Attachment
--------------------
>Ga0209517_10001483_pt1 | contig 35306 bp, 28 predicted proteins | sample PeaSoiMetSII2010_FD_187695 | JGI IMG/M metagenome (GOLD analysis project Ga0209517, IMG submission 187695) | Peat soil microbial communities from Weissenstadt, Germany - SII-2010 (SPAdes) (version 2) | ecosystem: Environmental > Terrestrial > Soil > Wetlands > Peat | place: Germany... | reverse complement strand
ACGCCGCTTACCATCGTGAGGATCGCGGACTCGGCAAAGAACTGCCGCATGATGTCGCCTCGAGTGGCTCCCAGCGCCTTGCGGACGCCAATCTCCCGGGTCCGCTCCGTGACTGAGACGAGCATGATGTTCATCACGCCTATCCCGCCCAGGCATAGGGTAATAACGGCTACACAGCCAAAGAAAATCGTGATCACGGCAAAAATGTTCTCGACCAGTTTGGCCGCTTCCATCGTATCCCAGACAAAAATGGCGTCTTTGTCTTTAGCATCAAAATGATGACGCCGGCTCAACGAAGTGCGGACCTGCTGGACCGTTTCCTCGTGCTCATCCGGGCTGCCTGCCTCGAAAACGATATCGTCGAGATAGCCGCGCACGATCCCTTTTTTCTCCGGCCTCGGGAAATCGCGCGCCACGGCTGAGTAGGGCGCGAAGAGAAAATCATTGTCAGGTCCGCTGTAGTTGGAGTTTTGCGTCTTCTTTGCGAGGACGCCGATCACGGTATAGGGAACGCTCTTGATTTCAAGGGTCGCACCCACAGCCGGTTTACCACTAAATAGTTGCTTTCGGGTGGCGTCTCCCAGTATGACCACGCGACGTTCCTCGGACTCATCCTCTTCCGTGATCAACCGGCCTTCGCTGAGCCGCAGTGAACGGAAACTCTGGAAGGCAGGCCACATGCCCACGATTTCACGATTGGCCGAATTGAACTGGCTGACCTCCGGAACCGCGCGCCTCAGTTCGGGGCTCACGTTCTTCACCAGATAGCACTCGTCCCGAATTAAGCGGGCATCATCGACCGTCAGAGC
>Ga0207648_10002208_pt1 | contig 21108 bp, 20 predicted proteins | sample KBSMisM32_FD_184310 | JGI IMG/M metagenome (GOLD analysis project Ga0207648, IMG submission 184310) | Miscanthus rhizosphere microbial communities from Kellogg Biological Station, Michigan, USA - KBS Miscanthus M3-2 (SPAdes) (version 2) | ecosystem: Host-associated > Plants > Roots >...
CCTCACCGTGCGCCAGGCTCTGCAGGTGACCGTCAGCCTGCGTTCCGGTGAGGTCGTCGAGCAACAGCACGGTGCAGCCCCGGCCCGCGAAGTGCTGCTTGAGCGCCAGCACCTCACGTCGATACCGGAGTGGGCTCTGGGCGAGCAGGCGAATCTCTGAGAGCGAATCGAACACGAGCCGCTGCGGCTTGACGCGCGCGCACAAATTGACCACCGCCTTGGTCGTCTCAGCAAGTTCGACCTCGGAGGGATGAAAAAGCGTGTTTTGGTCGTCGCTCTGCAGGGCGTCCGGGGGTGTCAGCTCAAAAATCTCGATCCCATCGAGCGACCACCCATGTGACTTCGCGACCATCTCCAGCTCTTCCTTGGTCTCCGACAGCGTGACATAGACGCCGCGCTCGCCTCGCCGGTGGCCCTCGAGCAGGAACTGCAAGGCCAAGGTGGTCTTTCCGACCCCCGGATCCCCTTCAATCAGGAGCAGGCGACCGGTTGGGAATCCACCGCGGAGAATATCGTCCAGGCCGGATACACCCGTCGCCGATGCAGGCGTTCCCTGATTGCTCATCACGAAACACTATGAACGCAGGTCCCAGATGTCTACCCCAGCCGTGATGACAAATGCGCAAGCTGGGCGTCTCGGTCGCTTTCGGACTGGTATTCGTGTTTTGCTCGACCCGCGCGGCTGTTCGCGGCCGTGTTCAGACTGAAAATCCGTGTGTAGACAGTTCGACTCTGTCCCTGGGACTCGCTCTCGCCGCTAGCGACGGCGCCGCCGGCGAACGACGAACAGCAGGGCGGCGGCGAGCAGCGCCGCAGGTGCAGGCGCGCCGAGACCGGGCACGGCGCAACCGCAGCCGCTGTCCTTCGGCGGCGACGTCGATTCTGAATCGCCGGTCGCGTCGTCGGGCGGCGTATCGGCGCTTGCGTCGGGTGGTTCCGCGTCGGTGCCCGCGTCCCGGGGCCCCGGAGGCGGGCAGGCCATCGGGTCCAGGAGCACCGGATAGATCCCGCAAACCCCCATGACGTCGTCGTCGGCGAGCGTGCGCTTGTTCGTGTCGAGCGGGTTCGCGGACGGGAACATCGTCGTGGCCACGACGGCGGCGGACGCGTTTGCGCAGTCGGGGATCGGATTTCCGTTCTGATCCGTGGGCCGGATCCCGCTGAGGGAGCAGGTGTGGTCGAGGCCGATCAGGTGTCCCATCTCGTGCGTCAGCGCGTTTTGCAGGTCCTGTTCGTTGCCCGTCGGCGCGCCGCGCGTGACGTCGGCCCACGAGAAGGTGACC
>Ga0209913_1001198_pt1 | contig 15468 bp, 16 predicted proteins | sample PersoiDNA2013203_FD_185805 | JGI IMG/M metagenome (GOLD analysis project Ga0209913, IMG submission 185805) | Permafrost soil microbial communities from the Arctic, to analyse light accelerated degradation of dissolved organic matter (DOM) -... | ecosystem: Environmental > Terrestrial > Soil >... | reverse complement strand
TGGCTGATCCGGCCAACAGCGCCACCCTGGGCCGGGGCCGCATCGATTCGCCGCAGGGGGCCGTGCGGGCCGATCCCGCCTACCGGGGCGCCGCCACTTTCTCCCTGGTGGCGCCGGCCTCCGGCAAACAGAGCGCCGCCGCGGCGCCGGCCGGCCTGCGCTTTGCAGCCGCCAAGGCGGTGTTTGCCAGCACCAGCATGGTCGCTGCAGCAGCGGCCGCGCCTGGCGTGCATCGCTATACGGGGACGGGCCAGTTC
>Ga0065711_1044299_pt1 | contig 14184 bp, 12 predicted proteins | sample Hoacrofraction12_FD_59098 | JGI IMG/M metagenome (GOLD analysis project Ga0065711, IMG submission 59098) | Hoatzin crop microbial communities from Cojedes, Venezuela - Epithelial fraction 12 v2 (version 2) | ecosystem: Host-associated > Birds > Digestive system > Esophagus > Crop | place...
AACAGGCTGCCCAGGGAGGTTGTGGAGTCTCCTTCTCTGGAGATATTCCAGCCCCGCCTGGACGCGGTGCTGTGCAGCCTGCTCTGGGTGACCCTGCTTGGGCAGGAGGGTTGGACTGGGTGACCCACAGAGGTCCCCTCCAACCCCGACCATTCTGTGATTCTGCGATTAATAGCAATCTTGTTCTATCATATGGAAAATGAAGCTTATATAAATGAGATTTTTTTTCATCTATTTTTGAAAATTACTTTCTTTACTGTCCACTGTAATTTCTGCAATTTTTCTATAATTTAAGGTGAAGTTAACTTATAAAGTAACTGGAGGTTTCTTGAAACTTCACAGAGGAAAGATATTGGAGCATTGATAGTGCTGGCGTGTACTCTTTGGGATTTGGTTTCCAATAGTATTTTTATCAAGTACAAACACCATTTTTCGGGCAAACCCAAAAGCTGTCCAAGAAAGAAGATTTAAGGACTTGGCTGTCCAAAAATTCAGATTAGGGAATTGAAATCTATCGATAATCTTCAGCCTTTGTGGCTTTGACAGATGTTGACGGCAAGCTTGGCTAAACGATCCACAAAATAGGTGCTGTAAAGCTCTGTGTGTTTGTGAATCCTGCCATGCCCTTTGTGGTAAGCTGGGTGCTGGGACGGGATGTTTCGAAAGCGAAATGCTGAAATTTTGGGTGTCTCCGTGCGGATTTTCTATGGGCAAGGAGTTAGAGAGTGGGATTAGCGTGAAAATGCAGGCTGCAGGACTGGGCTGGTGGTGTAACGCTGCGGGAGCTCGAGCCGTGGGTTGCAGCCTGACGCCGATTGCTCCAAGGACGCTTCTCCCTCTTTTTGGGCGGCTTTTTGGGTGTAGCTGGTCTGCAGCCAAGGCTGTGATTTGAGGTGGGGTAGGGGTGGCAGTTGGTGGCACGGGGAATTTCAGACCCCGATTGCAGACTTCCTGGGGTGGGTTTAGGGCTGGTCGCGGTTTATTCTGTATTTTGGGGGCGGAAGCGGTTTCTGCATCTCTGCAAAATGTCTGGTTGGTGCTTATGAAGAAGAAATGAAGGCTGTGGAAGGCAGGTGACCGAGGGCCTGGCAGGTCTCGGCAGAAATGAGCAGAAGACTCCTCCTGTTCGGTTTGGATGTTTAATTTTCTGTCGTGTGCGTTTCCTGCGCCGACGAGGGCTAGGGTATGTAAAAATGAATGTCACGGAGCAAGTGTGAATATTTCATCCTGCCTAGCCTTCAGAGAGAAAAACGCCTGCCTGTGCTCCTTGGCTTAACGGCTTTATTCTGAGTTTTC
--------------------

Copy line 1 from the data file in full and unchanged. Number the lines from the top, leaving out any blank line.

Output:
>Ga0209517_10001483_pt1 | contig 35306 bp, 28 predicted proteins | sample PeaSoiMetSII2010_FD_187695 | JGI IMG/M metagenome (GOLD analysis project Ga0209517, IMG submission 187695) | Peat soil microbial communities from Weissenstadt, Germany - SII-2010 (SPAdes) (version 2) | ecosystem: Environmental > Terrestrial > Soil > Wetlands > Peat | place: Germany... | reverse complement strand